ARTICLES > > What can go wrong when insurance policies are not regularly reviewed?

What can go wrong when insurance policies are not regularly reviewed?

By Mike Kazakewich

“The primary reason to review policies is to confirm the coverage type and amounts are still sufficient for the intended purpose.”

Insurance can play an integral part in a well-developed wealth management strategy. It may serve the purpose of income replacement, liquidity for final expenses and estate taxes or the creation of a financial legacy for heirs. However, once insurance policies are purchased they are rarely reviewed, and the unintended consequence may be increased premiums, reduced benefits or inadequate coverage. The primary reason to review policies is to confirm the coverage type and amounts are still sufficient for the intended purpose. Changes to an individual’s financial situation should be assessed within the context of the existing coverage amounts. A review should also be an opportunity to check the pricing of the policies relative to the coverage.

Reviewing insurance plans helps policy owners avoid issues that may arise which may impact the intended outcome. For example, it is common for policies to be purchased with the intention of having an irrevocable life insurance trust (ILIT) as the policy owner. This strategy avoids including the proceeds in the decedent insured gross estate, where they are subject to estate taxes. However, frequently those policies have not been assigned to the ILIT and instead have the insured listed as owner. As a result, what should have been tax-free proceeds to the ILIT wind up diminished by the effects of estate taxes. But even if the policies have been correctly transferred to a trust as owner, in some instances we see the insured mistakenly paying the premiums from their personal accounts. This simple act of paying the premiums with personal assets may be viewed as an “incidence of ownership,” again causing the ultimate proceeds to be included in the decedent’s gross estate, and therefore making them subject to taxation.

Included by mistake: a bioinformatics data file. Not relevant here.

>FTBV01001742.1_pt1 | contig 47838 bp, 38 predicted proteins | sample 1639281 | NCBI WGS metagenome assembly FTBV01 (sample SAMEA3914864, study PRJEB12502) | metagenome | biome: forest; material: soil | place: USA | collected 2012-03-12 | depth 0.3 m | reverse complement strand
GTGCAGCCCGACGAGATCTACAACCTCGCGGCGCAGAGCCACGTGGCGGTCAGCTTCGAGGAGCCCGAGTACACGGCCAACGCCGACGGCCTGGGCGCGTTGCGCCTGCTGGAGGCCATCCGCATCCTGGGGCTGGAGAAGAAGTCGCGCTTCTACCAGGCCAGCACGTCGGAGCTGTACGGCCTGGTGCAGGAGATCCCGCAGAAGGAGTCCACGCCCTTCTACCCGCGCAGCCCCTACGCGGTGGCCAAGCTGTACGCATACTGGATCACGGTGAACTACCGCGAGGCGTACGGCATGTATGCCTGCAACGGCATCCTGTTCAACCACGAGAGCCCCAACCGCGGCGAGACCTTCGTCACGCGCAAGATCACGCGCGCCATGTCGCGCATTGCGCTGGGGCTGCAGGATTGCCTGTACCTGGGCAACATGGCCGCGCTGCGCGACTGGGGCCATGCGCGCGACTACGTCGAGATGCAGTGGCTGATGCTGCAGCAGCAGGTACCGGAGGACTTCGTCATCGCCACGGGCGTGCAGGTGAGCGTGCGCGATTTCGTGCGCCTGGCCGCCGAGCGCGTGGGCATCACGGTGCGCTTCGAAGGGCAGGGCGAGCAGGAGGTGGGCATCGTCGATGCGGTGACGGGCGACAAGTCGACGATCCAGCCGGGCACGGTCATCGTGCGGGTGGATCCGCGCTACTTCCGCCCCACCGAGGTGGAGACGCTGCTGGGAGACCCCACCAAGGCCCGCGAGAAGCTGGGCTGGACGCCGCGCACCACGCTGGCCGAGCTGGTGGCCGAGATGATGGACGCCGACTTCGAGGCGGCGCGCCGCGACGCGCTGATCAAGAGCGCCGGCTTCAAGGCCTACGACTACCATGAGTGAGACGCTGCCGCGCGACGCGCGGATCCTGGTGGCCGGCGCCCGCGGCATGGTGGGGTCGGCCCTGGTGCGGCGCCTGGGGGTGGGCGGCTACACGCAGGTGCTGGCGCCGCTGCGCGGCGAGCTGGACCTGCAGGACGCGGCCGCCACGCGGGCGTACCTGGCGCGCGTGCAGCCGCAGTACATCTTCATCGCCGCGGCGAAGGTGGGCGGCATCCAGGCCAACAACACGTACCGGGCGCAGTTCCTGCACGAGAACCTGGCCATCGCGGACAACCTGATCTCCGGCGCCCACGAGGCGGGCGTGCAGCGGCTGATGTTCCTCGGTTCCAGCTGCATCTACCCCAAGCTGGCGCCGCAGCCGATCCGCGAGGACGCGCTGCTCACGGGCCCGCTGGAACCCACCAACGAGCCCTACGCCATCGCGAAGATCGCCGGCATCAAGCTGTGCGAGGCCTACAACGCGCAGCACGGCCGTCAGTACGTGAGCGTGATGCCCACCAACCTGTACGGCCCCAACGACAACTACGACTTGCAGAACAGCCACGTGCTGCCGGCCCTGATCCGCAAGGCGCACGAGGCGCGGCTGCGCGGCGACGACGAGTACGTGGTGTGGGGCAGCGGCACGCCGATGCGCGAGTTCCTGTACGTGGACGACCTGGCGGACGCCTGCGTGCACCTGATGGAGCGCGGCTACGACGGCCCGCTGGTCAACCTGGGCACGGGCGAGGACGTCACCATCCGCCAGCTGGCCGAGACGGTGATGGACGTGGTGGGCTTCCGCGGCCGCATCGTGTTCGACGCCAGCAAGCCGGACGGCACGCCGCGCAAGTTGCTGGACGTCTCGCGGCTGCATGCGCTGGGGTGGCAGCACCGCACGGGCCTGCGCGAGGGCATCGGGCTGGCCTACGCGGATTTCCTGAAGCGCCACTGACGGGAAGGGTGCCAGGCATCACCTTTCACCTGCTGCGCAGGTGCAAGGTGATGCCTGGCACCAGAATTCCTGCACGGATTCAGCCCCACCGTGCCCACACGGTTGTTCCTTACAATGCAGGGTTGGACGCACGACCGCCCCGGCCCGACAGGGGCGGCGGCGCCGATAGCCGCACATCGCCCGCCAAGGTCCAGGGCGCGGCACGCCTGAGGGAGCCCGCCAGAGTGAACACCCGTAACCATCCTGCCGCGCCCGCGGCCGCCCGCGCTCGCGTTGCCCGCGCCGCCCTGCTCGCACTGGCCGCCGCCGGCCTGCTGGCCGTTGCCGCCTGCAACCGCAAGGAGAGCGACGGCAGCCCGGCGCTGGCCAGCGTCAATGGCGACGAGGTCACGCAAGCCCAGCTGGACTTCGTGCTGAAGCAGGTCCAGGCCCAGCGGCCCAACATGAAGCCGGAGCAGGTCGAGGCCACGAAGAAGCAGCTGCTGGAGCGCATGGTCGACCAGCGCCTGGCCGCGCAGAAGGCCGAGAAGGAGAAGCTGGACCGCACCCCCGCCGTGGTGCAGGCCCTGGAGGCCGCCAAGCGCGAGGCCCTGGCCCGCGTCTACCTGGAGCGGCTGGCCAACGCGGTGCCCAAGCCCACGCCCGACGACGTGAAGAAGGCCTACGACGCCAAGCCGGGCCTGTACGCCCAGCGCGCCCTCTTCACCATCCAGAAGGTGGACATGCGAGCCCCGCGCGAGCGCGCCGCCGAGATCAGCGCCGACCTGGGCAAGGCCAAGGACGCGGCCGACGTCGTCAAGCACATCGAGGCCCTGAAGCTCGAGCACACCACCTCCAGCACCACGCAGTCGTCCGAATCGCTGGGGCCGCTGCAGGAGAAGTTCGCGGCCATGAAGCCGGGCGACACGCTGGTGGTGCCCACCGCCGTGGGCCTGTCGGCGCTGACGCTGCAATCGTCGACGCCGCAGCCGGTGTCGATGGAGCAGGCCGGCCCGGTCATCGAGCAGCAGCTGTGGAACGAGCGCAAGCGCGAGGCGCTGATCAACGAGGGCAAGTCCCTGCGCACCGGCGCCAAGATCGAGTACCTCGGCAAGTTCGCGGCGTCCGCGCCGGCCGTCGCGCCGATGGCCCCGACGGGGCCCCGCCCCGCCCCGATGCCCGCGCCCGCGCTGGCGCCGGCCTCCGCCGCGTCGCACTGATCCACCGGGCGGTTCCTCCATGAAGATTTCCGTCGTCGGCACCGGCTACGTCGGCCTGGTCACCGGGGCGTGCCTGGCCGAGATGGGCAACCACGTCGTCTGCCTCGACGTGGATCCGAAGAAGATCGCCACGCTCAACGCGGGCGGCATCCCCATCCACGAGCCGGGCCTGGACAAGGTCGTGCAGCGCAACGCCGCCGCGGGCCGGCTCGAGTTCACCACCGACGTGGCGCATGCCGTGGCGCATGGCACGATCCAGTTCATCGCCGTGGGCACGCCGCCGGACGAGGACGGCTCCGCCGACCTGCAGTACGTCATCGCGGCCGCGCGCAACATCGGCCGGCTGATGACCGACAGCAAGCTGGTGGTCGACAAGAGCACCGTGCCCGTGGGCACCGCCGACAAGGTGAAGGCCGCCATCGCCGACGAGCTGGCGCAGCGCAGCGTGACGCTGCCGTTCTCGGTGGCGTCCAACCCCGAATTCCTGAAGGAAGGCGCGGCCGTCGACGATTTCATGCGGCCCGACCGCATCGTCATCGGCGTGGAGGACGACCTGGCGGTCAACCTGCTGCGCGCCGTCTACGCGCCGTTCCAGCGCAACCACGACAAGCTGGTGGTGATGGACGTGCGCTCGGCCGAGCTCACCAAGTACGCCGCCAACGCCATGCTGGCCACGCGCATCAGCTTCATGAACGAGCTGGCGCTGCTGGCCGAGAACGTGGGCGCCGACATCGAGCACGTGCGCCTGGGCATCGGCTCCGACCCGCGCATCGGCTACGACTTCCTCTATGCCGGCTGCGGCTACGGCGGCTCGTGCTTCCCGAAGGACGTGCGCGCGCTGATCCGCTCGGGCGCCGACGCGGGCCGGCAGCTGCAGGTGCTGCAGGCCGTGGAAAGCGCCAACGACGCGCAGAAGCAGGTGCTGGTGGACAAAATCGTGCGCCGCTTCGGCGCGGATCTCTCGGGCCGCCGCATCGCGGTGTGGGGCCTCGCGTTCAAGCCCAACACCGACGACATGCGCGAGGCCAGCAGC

Titling is not the only aspect to assess when reviewing insurance policies: Insurance companies calculate the premiums for policies based on factors like assumed rates of return. Over time, these rates used in policy illustrations may change—which is prevalent given the interest-rate environment of recent years. Why is this important? If insurers cannot continuously meet or exceed the rates used in their pricing illustrations, the insured may have to absorb the additional cost required to maintain the policy. Increased premiums, particularly as the insured ages and the cost of insurance rises, can become a burden to maintaining the policy. In some instances this burden forces the insured to reduce the death benefit, and in turn the premium amounts, to keep them viable. For this reason, it is important to periodically request in-force illustrations from the insurer. This “check-up” confirms the policy is in good financial shape and the premiums are sufficient for maintaining coverage given current assumptions. Check-ups help avoid the surprise of increased premiums, or at worst, prepare for them.

A frequent issue we see when policies are not periodically reviewed is the presence of a policy loan. When policies build cash value, some individuals choose to have the premiums paid against the value. In some instances, if the policy owner forgets to make the annual premium payment, the policy may automatically borrow against the cash value to pay the premium and keep the policy in force. The danger is that, over time, if this happens repeatedly, the policy loan erodes a substantial portion of the policy, and the ultimate death benefit is less than the insured had intended, and an even bigger surprise to their heirs. Though often neglected after the initial purchase, policy reviews provide the peace of mind that the cover-age and cost are still appropriate within a family’s financial blueprint.

June 2014